At the break of dawn a tawdry travelling circus makes its way through the Swedish countryside, a silhouette against the grey sky. The circus people have no money, nothing to eat, and had to leave their costumes in payment at their last stopover. Circus director Albert (Åke Grönberg) has an idea: Albert and his pretty mistress Anne (Harriet Andersson) will go into town and borrow costumes from the theatre. The director insults them, however, and compares theatre to art and circus to artifice. Albert, feeling old and exhausted, wants to return to his wife, but when he sees her bourgeois life he can only feel emptiness. Anne lets herself be seduced by the actor Frans (Hasse Ekman) for the promise of a worthless amulet, but she can’t bring herself to leave the troupe. Bergman shows the constant humiliations of the circus people, but also their love of this life.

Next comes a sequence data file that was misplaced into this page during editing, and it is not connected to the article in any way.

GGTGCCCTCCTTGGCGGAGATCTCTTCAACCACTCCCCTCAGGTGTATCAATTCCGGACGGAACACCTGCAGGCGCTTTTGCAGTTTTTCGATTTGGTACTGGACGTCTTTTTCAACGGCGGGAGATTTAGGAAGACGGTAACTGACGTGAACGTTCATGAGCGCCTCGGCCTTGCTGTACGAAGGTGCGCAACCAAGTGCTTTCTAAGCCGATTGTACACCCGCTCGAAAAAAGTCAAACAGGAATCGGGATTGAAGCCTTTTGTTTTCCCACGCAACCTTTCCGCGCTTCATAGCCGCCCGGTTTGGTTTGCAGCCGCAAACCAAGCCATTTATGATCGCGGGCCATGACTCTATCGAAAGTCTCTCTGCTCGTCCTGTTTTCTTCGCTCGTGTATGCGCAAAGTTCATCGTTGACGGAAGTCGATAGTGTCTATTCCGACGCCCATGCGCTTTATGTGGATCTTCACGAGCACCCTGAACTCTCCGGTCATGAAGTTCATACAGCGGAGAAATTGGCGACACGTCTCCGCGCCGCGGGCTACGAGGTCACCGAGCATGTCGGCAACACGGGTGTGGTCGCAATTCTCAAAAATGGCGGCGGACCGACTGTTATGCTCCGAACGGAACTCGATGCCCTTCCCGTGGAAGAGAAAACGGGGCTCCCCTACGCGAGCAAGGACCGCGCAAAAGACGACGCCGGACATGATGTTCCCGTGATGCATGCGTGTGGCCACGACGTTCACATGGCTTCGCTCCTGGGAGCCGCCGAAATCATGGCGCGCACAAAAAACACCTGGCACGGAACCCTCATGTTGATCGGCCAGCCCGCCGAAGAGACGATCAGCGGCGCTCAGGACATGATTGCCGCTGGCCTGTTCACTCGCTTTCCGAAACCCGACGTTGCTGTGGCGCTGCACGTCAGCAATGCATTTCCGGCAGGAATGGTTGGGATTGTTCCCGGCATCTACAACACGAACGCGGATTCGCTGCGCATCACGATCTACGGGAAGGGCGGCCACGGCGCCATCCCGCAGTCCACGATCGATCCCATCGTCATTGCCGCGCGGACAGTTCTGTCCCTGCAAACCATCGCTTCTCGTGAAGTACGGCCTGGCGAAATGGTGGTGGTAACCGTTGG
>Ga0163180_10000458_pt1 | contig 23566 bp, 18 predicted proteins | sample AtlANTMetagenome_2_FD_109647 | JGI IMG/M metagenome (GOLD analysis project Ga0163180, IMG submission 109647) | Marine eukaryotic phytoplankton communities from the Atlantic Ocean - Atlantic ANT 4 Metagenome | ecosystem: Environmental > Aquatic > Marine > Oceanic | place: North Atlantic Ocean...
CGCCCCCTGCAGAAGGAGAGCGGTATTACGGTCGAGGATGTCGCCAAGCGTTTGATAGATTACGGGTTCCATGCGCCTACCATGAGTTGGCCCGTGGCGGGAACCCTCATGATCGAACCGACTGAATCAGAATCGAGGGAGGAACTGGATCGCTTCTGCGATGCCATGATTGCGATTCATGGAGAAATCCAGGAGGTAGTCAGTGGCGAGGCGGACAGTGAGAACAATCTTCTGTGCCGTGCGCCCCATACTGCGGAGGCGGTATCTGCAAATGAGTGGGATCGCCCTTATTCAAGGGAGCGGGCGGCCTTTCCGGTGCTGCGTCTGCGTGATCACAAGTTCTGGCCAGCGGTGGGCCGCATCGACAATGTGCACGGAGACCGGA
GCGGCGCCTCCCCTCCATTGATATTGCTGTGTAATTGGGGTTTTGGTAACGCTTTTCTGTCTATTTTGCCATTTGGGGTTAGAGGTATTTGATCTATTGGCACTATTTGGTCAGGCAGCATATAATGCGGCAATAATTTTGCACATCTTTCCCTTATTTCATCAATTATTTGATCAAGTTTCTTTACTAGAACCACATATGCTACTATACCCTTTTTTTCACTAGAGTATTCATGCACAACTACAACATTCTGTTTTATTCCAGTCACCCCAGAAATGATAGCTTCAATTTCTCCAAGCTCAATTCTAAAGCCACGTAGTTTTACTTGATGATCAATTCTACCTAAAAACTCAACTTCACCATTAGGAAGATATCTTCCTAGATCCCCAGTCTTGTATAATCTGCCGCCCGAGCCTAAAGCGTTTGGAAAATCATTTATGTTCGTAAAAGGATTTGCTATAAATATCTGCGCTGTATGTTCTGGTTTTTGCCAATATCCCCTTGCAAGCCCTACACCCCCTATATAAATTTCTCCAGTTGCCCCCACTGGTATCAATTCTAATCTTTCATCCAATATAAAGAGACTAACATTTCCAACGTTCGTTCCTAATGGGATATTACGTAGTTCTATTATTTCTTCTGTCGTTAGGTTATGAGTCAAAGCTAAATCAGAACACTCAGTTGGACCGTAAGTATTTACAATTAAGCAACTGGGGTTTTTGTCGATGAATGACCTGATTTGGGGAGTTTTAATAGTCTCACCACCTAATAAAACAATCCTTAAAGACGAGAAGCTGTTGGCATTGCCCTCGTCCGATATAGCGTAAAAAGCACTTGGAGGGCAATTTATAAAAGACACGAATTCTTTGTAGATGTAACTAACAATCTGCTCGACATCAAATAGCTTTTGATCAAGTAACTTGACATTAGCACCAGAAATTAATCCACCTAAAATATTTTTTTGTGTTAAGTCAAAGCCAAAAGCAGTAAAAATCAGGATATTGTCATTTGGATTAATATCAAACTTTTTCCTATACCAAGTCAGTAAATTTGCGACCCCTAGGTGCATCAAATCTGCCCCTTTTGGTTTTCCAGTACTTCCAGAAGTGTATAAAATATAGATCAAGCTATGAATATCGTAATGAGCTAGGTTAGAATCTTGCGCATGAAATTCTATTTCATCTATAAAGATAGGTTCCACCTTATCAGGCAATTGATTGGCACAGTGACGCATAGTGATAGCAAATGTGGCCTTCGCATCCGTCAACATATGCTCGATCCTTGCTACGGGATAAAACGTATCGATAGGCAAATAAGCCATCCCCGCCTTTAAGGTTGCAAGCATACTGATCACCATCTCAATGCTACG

GYCKLARNAS AFTON is visually one of Bergman’s most impressive films. The initial flashback when Alma, the wife of the white clown Frost (Anders Ek), bathes in the sea with a group of soldiers is reminiscent of early Russian films: you hear modernistic music and the thundering cannons, but don’t hear what is spoken when the camera fixes on individual faces of the hooting soldiers. There is no end to the striking images: reflections, close-ups of the eyes, Albert fighting in the circus ring like a blinded animal.